By Maria Luci, Director of Research Engagement, Beyond Celiac.
Celiac disease is a serious autoimmune disease that is triggered by consuming a protein called gluten, which is found in wheat, barley and rye. There are more than 300 symptoms of celiac disease, which include diarrhea, bloating, vomiting, fatigue, brain fog, and joint pain. Left undiagnosed (and therefore untreated), people with celiac disease can develop further health issues such as osteoporosis, infertility and even certain cancers.
Celiac Disease in Women
Celiac disease affects an estimated 3 million Americans, making it one of the most common autoimmune diseases. And like other autoimmune diseases, celiac disease tends to occur more in women than men. Historically, women have been diagnosed with celiac disease at rates two to three times higher than men. Research shows that up to 70% of those currently diagnosed with celiac disease are women.
Celiac disease symptoms in women may also include:
- Unexplained infertility
- Stillbirths or miscarriages
- Menstrual irregularities
- Absence of menstruation
- Iron deficiency anemia
- Osteoporosis and osteopenia
Celiac Disease and Infertility
While celiac disease is commonly associated with gastrointestinal issues, it can also impact the reproductive system. The damage caused by celiac disease can lead to infertility, miscarriages, stillbirths and other negative pregnancy outcomes.
A study published in the journal Human Reproduction in 2018 highlighted the importance of physicians considering celiac disease as the cause of a woman’s unexplained reproductive issues. Women struggling with unexplained infertility are encouraged to get tested for celiac disease.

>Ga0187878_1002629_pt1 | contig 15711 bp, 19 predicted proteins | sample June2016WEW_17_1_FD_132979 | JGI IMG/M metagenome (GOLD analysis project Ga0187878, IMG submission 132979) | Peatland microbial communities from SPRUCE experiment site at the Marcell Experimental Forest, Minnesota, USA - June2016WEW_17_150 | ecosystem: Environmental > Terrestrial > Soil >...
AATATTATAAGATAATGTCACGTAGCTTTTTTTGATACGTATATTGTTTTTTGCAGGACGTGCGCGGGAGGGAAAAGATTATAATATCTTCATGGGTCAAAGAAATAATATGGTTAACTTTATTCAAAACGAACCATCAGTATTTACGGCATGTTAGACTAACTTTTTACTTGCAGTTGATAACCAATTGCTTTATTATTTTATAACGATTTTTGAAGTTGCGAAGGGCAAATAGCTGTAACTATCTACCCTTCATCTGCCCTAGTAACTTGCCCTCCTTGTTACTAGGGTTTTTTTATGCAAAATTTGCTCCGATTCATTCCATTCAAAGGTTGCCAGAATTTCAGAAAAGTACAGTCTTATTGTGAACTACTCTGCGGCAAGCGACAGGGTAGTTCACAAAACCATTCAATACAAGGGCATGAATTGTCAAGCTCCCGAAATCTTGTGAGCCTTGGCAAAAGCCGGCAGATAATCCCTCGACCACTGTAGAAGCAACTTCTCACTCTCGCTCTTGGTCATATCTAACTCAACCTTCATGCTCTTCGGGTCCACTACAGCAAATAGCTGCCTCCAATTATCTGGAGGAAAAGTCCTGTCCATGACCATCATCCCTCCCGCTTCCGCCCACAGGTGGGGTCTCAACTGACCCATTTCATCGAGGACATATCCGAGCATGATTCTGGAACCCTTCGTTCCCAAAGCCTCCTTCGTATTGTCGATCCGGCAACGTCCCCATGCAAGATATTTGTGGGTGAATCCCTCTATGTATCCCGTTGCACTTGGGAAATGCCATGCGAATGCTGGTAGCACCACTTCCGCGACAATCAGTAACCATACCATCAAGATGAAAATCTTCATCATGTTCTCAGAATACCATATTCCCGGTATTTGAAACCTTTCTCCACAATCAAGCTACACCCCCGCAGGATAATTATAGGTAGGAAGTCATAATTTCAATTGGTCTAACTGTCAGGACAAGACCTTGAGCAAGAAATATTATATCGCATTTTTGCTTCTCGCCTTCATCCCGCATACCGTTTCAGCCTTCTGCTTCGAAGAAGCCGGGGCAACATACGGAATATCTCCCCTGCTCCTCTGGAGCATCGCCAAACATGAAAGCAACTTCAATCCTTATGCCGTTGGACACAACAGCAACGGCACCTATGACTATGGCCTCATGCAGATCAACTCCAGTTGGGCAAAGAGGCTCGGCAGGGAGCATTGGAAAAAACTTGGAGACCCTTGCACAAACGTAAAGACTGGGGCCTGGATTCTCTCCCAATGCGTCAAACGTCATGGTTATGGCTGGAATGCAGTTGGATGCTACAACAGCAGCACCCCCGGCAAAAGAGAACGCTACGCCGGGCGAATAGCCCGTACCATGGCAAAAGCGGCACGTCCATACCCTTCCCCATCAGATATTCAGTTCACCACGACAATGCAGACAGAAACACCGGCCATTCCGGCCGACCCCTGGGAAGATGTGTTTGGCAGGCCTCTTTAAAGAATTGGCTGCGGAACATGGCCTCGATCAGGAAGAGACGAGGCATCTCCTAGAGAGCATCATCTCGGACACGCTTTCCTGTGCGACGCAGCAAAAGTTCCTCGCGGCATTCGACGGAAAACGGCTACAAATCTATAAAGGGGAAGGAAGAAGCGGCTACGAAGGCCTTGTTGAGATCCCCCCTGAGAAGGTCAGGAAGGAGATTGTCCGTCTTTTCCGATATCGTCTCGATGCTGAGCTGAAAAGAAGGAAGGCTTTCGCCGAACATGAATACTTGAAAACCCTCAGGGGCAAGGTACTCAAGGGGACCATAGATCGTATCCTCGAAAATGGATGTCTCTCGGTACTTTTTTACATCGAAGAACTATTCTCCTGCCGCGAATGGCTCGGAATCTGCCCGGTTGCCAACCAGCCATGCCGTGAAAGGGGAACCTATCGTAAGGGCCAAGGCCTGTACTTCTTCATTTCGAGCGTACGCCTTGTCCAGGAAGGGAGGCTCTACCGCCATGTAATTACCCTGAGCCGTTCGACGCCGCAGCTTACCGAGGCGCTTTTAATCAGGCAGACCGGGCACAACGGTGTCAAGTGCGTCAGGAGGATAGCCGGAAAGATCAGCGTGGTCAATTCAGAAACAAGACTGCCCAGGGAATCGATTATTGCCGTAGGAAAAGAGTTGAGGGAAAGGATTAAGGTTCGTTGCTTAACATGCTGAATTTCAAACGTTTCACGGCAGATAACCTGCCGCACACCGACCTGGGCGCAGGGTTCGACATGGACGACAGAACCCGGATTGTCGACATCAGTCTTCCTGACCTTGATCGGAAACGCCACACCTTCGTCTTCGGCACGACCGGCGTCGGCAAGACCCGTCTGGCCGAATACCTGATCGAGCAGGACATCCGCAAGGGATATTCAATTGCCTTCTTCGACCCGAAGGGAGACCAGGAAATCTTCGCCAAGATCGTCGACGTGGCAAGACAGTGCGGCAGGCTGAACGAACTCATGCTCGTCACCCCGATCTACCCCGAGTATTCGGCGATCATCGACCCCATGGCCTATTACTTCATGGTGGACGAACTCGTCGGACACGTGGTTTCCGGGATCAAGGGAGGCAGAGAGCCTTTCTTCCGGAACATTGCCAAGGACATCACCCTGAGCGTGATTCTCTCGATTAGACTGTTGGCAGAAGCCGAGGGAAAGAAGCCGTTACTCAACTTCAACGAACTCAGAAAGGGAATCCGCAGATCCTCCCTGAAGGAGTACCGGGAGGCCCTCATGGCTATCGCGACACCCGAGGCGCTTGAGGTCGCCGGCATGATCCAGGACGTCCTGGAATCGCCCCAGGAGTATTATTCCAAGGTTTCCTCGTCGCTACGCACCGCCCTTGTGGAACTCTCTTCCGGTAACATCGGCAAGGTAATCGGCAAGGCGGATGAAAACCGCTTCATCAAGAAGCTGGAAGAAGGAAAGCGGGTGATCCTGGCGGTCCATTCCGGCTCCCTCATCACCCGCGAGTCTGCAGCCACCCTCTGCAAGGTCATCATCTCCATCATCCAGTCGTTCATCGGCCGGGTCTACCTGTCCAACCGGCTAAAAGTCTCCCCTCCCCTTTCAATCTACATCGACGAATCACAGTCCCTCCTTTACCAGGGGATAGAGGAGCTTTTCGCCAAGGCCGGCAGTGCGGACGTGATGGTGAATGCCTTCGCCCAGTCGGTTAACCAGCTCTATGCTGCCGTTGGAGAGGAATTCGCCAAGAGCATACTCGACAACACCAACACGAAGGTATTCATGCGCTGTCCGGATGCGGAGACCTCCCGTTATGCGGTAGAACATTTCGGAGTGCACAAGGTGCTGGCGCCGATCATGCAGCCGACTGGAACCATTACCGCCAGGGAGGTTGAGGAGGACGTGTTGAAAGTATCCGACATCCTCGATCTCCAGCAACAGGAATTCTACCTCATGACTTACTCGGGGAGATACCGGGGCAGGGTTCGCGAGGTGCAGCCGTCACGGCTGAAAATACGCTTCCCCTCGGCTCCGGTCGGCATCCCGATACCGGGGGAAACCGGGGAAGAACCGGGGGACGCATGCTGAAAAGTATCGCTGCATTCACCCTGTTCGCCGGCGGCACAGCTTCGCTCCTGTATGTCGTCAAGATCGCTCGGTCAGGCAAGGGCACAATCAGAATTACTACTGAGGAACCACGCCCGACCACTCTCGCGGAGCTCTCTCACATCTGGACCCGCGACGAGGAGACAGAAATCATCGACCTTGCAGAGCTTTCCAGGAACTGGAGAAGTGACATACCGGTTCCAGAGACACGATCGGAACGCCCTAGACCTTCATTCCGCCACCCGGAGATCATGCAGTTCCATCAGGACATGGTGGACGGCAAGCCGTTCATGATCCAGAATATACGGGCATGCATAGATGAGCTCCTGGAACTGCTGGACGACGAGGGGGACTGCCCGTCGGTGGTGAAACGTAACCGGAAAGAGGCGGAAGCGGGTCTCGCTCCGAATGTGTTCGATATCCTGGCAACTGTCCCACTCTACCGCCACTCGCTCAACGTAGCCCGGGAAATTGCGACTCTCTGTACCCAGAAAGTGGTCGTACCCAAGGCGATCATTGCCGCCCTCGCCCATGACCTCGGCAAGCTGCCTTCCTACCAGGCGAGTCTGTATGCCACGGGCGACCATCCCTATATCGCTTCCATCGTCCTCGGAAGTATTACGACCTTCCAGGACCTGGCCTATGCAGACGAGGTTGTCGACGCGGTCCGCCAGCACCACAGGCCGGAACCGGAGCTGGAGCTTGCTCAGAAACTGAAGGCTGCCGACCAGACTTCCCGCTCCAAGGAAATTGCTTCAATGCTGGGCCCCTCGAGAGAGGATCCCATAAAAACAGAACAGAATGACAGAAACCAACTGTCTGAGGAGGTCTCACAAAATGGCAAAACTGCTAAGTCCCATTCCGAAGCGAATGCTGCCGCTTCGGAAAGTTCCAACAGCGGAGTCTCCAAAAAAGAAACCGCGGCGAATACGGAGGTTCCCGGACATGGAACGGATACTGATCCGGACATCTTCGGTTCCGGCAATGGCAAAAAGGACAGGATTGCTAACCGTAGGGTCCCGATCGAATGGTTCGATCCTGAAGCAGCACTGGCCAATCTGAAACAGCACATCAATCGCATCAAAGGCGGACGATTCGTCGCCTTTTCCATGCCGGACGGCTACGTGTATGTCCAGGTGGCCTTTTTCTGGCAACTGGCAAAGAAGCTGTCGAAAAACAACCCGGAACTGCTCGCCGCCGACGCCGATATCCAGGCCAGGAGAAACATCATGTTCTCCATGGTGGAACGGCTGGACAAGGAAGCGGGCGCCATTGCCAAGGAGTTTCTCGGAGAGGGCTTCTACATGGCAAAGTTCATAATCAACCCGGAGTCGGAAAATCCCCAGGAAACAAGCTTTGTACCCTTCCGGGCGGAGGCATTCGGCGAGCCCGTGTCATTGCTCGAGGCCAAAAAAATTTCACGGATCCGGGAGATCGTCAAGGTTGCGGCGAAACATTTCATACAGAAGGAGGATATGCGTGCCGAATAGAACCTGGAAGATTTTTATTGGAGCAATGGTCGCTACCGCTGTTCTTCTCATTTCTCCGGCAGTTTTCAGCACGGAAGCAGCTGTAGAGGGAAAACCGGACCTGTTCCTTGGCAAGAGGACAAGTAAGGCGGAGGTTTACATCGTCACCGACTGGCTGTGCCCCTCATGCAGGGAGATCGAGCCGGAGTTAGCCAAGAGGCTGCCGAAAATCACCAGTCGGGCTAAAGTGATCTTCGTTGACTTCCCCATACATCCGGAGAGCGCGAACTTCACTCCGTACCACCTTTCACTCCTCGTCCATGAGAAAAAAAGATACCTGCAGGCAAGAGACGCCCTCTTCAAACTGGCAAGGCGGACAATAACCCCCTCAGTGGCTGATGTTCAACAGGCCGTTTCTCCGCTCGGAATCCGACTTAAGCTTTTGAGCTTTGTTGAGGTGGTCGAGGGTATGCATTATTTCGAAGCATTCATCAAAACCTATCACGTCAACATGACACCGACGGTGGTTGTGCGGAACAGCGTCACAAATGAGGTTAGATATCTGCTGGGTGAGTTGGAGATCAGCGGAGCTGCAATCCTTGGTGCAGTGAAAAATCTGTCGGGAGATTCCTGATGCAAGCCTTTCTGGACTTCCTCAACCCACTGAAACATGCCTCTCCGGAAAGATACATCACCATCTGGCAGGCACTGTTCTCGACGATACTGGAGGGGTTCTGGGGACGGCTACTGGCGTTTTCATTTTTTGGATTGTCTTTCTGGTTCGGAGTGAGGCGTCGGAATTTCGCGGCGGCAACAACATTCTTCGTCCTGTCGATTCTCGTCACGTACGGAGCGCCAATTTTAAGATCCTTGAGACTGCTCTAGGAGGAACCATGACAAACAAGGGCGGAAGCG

Steps to Diagnosing Celiac Disease
- Remain on a gluten-containing diet. It is important to remain on a normal, gluten-containing diet prior to testing for celiac disease. Test results may be inaccurate if the person has been following a gluten-free diet. If someone has been following a gluten-free diet and needs to be tested for celiac disease, their doctor may recommend a gluten challenge—which involves intentionally eating gluten to see if your body produces celiac disease antibodies—to get accurate results.
- Blood tests. Celiac disease testing typically begins with a blood panel screening for specific antibodies. The currently recommended blood tests for celiac disease include:
- Total IgA
- If IgA is deficient, it is recommended that the IgG/IgA-DGP also be ordered. At the discretion of the doctor, IgG-AGA can also be ordered.
- If certain antibody screens are positive or if your doctor still suspects celiac disease after the panel, an endoscopic biopsy is usually ordered. Small samples of the villi of the small intestine are biopsied and reviewed under microscope by a pathologist to determine if damage is present. If damage is found, results will be conveyed as a Marsh score of stage 0-4, with 0 meaning no damage found and likely no celiac disease and 4 being the most advanced stage of damage.
Treatment for Celiac Disease
Currently the only treatment for celiac disease is the gluten-free diet. However, there are currently a number of potential treatments in the drug development pipeline, including one that is currently in Phase 3 clinical trials. However, until a drug is approved, the only way to heal the intestines and reduce risks of further complications such as osteoporosis or infertility from celiac disease is to follow a strict, lifelong gluten-free diet.
For more information, Beyond Celiac
Since 2003, Beyond Celiac has been the leading patient advocacy and research-driven celiac disease organization working to drive diagnosis, advance research and accelerate the discovery of new treatments and a cure. Beyond Celiac is the only organization that has committed itself to achieve treatments toward a cure by 2030. By engaging with the top scientists in the field, awarding research grants, and supporting the community, Beyond Celiac envisions a world in which people with celiac disease can live healthy lives and eat without fear – a world Beyond Celiac.